Some Remarks on Baudelaire's Influence|
upon Modern Poetry and Thought, Page 3
by Guy Thorne (1915).
An English critic of Baudelaire has said:
PAGE 3 OF 13.
"The writing of a great book is the casting of a pebble into the pool of human thought; it gives rise to ever-widening circles that will reach we know not whither, and begins a chain of circumstances that may end in the destruction of kingdoms and religions and the awakening of new gods. The change wrought, directly or indirectly, by 'The Flowers of Evil' alone is almost too great to be properly understood. There is perhaps not a man in Europe to-day whose outlook on life would not have been different had 'The Flowers of Evil' never been written.
"The first thing that happens after the publication of such a book is the theft of its ideas and the imitation of its style by the lesser writers who labour for the multitude, and so its teaching goes from book to book, from the greater to the lesser, as the divine hierarchies emanate from Divinity, until ideas that were once paradoxical, or even blasphemous and unholy, have become mere newspaper commonplaces adopted by the numberless thousands who do not think for themselves, and the world's thought is changed completely, though by infinitely slow degrees.
"The immediate result of Baudelaire's work was the Decadent School in French literature. Then the influence spread across the Channel, and the English Æsthetes arose to preach the gospel of imagination to the unimaginative."
These passages are illuminating. They do not enunciate a new truth, but they insist upon one which is not sufficiently recognised. Gautier has pointed out how immensely Baudelaire was influenced by Thomas de Quincey, and, especially, by Edgar Allan Poe. To continue that line of thought is my purpose.
It is impossible to mention all those French writers who are literal creations of Baudelaire, who would never have written a line had he not shown the way. Their name is Legion, and many of them do not merit the slightest attention. One great writer, however, who would never have been what he was save for Charles Baudelaire, is Verlaine.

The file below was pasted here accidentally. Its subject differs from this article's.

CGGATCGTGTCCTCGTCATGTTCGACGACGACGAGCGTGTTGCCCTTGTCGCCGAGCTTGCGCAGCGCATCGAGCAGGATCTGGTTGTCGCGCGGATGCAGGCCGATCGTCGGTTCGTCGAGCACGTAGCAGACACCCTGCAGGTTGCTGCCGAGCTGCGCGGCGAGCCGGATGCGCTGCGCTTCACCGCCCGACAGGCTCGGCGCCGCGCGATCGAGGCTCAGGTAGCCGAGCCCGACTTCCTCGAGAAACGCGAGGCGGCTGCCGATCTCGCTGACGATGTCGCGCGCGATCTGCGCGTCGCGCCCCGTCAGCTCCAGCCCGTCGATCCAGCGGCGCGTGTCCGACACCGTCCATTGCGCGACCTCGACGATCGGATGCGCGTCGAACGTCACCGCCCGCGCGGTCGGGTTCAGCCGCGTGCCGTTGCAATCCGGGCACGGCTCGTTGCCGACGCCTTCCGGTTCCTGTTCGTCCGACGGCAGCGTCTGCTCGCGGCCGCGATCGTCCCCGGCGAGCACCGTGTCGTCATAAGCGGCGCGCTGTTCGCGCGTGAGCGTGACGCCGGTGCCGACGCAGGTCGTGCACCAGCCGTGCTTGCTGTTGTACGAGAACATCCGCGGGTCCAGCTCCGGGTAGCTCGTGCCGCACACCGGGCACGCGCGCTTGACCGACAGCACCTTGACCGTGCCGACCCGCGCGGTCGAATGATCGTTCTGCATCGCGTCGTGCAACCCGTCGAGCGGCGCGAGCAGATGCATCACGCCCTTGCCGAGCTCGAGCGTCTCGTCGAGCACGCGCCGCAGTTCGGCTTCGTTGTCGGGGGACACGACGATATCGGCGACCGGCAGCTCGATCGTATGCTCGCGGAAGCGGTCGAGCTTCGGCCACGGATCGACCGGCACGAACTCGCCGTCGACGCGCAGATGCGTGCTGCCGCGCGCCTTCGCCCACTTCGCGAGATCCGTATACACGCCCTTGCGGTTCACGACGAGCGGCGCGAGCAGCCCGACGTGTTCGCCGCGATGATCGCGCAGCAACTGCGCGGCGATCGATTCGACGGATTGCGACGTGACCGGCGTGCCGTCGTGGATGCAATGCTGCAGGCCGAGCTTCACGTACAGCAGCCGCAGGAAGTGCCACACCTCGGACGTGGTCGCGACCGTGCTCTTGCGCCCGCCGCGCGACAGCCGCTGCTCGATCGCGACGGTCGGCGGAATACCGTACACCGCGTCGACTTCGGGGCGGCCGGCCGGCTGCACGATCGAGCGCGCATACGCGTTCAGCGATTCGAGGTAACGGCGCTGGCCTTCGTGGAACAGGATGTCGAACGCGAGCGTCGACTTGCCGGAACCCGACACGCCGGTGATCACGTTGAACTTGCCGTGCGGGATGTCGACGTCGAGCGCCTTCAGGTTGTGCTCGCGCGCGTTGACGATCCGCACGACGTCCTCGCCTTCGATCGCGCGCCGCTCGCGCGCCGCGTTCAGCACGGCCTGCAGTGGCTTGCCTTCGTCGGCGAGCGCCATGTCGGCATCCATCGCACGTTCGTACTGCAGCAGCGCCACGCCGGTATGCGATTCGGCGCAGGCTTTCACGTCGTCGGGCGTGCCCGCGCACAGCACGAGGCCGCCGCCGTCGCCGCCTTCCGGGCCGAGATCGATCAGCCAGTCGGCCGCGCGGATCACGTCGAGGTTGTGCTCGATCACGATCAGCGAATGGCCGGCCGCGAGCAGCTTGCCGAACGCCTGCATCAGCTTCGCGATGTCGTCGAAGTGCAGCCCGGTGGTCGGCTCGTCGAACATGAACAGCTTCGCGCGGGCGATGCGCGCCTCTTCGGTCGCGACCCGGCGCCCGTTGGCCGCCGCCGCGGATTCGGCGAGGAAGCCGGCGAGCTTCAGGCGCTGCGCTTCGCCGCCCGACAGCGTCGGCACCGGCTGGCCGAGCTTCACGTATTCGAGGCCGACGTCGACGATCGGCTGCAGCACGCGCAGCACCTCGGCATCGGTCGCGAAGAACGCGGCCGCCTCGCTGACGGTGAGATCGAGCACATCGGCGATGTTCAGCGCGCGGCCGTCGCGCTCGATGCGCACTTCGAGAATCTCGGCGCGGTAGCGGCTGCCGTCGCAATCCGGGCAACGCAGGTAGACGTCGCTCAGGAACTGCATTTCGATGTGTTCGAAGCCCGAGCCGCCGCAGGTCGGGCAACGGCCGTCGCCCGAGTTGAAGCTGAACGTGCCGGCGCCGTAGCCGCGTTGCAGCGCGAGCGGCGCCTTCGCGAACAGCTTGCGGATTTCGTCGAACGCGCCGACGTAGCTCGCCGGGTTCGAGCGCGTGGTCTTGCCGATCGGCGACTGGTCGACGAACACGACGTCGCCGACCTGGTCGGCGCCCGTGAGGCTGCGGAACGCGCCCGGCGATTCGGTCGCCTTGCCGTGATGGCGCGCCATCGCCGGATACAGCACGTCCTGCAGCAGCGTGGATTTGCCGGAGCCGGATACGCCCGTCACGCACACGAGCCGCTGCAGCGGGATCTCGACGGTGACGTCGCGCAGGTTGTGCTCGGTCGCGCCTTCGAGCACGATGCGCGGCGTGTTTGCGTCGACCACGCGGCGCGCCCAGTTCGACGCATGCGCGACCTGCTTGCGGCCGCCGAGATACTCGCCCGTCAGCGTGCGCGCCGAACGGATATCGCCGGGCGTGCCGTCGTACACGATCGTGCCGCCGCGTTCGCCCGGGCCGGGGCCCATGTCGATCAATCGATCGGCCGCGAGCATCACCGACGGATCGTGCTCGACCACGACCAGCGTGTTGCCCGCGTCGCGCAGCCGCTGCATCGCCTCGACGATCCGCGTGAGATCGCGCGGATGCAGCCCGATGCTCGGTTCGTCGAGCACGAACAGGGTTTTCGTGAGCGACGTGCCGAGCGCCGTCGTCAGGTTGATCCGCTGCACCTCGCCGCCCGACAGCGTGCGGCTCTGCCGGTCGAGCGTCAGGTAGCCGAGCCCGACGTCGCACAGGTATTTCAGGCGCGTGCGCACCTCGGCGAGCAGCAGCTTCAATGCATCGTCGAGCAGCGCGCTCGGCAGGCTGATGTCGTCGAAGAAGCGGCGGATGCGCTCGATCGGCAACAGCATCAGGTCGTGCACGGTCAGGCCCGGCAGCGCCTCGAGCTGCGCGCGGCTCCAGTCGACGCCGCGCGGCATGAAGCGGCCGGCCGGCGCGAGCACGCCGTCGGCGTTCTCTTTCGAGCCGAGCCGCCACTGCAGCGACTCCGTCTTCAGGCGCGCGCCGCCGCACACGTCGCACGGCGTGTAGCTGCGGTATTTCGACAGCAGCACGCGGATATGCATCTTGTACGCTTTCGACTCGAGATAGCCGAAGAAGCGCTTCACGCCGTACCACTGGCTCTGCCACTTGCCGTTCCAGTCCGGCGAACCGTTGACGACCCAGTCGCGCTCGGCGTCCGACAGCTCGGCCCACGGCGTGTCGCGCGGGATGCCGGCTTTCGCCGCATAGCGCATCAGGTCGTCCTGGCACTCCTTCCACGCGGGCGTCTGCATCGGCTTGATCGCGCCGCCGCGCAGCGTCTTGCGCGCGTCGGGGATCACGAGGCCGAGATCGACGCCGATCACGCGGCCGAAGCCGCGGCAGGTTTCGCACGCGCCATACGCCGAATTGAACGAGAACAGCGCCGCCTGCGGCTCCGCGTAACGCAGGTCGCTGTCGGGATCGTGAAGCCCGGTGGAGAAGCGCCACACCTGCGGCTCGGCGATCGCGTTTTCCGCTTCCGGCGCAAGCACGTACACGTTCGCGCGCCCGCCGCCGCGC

In England, although the imitators of Baudelaire and those who have drawn inspiration from him, are far fewer in number, their influence upon English thought can hardly be over-estimated. I do not propose to do more than outline the influence. It will be sufficient for my purpose if I take but four names; those of Algernon Charles Swinburne, Walter Pater, Oscar Wilde, and the minor poet Ernest Dowson—who produced only one small volume of verses, but who, nevertheless, belongs directly to the school of Baudelaire, and whose work is tinging the attitude towards life of the present generation in a way very little suspected by most people.
Baudelaire, when he wrote of love, invariably did so with the despair of satiety. It was always a vanished emotion that he recaptured and made beautiful in melodious verse; always the bitter taste left upon the lips of those who have kissed overmuch and overlong. The attitude is always that of the man who scourges himself, uses the rod of passion, the whip of lust, or the knout of unfulfilled desire to make some almost perfect madrigal.
It must be remembered that we are dealing with a strange and esoteric personality. I have made it my method here to be concerned with facts alone, and those who would understand the poet must be content to draw their own deductions from these facts. It is no province of mine to pass any judgment other than the pure æsthetic. Music has come from the experiments and agonies of genius. I analyse, that is all.
The best and simplest way to make it clear how much Swinburne owed to Baudelaire is by means of parallel quotation.
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